Ravens rookie tight end Mark Andrews stiff-arms Redskins cornerback Adonis Alexander to gain 45 yards in the second quarter of a preseason game at M&T Bank Stadium.
Ravens rookie tight end Mark Andrews stiff-arms Redskins cornerback Adonis Alexander to gain 45 yards in the second quarter of a preseason game at M&T Bank Stadium. (Kenneth K. Lam / Baltimore Sun)

Entering the preseason finale against the Washington Redskins, Mark Andrews ranked second to last among the Ravens in receiving yards and was tied for second to last in catches. But then after 60 minutes of play, the rookie tight end showed the Ravens what he’s capable of.

Andrews’ 45-yard catch-and-run on a seam route over the middle from rookie quarterback Lamar Jackson was the team’s longest pass play of the preseason. He outran cornerback Adonis Alexander to become a target for Jackson and bowled over strong safety Deshazor Everett to gain extra yardage.


It was the former Oklahoma standout’s signature play of the preseason and something the Ravens hope to see more of as the season gets under way Sunday against the Buffalo Bills.

“It felt good,” the 6-foot-5, 256-pound Andrews said in the locker room underneath M&T Bank Stadium in Baltimore after the Ravens had polished off a 30-20 win over Washington. “That’s something that I’ve known I can do. I did it in college all the time, and [it is] something I’m very good at. It was good to see, kind of good to finally catch a ball in stride and use my strides a little bit and make a good play.”

From Scottsdale, Ariz., to the University of Oklahoma to Baltimore, rookie tight end Mark Andrews has preached the same message to children once like him: Diabetes doesn’t define you. It’s only a part of you.

The big gain was one reason why the organization used its second of two third-round selections in April’s NFL draft to nab Andrews even after it had taken tight end Hayden Hurst two rounds earlier. After all, Andrews had led all tight ends at the NCAA Football Bowl Subdivision level in yards with 958 en route to winning the John Mackey Award given to the country’s top tight end.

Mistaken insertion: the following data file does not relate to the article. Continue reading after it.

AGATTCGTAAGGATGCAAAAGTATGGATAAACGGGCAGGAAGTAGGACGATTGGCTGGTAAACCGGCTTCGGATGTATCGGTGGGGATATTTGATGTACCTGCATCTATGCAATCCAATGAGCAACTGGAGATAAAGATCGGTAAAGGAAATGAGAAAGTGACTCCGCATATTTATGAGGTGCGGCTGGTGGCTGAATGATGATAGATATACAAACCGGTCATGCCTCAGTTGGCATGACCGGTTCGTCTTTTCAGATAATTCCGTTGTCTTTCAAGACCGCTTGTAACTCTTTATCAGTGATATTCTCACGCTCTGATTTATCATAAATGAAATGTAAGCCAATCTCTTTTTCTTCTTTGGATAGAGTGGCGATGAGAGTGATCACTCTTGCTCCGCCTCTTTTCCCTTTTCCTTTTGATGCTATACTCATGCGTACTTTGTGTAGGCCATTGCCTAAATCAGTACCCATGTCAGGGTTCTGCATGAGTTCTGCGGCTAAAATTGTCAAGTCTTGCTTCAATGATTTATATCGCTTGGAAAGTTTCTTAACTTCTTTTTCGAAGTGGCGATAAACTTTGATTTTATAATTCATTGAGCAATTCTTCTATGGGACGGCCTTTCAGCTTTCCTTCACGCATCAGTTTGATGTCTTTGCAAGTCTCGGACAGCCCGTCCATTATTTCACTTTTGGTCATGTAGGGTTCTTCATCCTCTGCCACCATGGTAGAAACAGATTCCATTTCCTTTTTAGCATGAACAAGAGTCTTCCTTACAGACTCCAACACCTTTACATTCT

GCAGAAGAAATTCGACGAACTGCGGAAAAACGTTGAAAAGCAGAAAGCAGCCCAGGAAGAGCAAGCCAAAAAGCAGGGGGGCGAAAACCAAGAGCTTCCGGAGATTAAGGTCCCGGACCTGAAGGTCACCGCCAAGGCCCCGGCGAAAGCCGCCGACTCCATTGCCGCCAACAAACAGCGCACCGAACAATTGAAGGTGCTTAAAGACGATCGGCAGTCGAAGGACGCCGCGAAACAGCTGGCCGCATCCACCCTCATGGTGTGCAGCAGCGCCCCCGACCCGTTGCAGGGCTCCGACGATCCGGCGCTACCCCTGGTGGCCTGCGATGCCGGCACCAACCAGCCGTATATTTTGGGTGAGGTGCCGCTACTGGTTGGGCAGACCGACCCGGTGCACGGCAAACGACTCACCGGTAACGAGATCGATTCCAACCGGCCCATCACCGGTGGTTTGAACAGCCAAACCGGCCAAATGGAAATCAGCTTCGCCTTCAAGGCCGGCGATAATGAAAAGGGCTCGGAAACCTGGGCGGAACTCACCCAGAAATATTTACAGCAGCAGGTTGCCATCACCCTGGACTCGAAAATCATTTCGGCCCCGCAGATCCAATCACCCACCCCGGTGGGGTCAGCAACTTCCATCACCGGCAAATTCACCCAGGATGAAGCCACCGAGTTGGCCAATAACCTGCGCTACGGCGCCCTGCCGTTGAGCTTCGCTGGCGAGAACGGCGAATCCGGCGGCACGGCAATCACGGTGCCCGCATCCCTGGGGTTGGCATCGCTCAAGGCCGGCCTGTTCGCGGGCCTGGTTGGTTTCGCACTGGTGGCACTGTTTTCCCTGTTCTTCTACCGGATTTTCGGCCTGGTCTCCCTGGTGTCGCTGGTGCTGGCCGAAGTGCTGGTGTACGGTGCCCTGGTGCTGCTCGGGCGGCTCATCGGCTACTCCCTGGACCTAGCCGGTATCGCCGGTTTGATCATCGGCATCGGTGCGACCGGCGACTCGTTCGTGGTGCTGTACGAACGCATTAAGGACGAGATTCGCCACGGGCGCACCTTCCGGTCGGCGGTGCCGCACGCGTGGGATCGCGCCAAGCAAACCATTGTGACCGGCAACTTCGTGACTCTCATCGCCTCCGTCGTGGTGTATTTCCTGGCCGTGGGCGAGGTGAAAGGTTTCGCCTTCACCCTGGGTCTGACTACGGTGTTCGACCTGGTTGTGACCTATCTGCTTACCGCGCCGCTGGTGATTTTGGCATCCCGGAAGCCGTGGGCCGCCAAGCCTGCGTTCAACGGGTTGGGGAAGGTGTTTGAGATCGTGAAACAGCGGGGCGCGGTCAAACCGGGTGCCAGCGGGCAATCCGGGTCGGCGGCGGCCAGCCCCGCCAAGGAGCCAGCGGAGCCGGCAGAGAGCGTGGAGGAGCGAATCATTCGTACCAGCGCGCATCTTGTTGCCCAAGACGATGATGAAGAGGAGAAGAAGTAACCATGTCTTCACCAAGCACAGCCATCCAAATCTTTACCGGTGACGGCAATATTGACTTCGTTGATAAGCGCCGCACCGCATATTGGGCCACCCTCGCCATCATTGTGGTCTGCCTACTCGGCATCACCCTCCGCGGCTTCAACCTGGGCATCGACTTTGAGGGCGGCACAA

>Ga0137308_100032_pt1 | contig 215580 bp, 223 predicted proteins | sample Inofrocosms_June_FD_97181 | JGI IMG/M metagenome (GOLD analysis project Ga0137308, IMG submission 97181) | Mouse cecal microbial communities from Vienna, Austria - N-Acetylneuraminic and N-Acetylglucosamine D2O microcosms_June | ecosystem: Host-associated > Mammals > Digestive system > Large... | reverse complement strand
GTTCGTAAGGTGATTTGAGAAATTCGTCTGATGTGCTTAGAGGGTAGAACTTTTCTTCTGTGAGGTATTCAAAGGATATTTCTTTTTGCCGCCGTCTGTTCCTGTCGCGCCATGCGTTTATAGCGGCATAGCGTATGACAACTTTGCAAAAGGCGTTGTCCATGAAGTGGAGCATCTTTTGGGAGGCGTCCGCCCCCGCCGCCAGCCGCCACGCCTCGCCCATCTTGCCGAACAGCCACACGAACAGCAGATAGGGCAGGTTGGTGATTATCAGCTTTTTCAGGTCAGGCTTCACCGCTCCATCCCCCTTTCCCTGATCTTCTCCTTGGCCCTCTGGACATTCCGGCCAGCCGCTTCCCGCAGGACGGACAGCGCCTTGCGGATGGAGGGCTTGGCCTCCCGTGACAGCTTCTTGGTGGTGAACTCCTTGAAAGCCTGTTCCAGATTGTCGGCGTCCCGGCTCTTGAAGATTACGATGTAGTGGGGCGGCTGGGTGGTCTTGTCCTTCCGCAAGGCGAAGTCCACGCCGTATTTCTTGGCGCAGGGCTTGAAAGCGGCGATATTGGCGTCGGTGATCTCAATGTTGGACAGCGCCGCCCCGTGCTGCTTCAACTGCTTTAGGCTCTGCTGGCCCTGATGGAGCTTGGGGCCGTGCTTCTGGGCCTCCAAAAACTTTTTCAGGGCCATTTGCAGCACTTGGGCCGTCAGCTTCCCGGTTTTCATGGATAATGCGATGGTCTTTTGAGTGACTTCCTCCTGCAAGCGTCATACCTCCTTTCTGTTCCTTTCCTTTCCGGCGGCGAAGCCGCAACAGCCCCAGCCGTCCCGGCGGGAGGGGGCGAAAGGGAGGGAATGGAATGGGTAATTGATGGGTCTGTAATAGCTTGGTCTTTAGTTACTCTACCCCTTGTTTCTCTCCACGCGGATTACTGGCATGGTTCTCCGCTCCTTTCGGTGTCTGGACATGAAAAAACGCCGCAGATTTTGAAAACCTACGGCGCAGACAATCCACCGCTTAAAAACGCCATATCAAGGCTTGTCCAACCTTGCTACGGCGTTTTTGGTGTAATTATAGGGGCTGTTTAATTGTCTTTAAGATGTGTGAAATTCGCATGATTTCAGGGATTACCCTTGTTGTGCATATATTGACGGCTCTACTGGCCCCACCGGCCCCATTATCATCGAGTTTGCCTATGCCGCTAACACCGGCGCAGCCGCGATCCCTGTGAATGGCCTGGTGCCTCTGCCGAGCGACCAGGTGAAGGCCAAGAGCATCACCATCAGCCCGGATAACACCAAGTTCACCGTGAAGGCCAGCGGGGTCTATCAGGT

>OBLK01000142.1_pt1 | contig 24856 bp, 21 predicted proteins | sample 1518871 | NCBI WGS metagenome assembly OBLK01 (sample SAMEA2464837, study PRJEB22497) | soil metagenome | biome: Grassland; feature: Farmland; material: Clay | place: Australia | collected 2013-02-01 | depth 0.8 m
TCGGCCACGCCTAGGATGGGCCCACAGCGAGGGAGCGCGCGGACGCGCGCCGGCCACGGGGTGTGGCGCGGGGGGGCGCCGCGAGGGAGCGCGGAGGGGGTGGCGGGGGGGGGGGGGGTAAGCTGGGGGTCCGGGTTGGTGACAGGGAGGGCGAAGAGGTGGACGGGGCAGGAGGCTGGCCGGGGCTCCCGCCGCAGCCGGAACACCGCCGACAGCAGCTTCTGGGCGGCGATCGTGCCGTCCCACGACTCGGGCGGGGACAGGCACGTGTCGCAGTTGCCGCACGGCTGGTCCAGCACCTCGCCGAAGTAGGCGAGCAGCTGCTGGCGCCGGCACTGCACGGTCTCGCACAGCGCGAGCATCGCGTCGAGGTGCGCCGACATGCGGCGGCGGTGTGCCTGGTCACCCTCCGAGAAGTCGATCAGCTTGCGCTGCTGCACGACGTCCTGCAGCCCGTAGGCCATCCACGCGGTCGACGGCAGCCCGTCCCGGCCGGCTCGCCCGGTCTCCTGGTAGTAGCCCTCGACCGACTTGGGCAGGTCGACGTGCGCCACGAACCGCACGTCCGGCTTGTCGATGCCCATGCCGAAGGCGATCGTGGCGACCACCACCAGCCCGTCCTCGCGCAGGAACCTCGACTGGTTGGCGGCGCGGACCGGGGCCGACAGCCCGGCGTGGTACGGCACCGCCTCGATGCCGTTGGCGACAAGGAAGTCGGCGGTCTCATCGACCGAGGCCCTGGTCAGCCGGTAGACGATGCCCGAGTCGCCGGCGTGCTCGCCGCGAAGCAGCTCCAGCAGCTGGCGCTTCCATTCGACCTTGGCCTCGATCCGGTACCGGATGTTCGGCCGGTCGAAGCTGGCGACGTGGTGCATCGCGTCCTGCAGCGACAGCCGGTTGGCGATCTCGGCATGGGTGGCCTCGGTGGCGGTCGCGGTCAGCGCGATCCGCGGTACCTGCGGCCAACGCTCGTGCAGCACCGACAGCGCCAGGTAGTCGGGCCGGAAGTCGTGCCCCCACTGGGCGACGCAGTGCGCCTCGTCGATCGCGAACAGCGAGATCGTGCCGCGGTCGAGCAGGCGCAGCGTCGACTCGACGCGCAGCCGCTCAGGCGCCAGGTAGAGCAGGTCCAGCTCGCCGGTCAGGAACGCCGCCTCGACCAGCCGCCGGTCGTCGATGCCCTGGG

But he opened his first training camp by sitting out the first seven practices because of what coach John Harbaugh characterized as a “muscle tissue” ailment. After sitting out the preseason opener against the Chicago Bears, Andrews went without a catch in games against the Los Angeles Rams and Miami Dolphins despite three targets each and committed a false start penalty at the Dolphins’ 1-yard line that forced the offense to settle for a field goal in the second quarter in Miami.

Andrews said the injury is no longer a concern for him.

“I was just dealing with something that was a little tic-tac thing,” he said. “It feels good to kind of start getting healthy and understand the offense and just kind of feel more comfortable. Anytime you get reps in games and this whole preseason helps so much because it allows us young guys to kind of get the feeling of the game-like atmosphere. So it’s been very, very helpful.”

Although Andrews played just 19 snaps Thursday night, his presence in a game that is usually reserved for players on the bubble and others who are longshots to make the active roster was suggestive of the coaching staff’s eagerness to see him perform.

“We wanted to get him out there and get him some time,” Harbaugh said. “He missed a good portion of training camp, and he hadn’t had a lot of opportunities to catch the ball. So just getting him out there, blocking, running routes … that was important for him.”

Andrews’ development within the offense will be particularly important in light of Hurst’s anticipated absence for the next few weeks after undergoing surgery for a stress fracture in his foot. Nick Boyle and Maxx Williams are the other tight ends on the roster, but they are regarded more as blockers and have not been especially potent in the passing game.

Andrews sounded as if he looked forward to the challenge of filling in for Hurst.

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“Obviously, Hayden was playing really well, and there’s going to be that void,” he said. “So I’m going to have more opportunities to make plays and do some things. So I’m going to have to step up and help this team and help to win some games.”

Offensive coordinator Marty Mornhinweg is supportive of Andrews’ development thus far.

“He’s really done well, and we’ll see on that,” he said. “Rookies in first games, as well — details, details, details. Mark has had a terrific training camp, and we’ll see in the ball game.”

As the team’s focus now shifts from the preseason to the regular season, there is the knowledge that the training wheels are now off. Andrews has had about a week to study the game plan against the Bills, but insisted that his familiarity with the offense is improving.


“It’s growing,” he said. “Obviously, being a rookie, it’s tough at times. Tight ends have to know everything. But I’ve learned a lot. I’ve progressed a lot, and I feel really good right now.”

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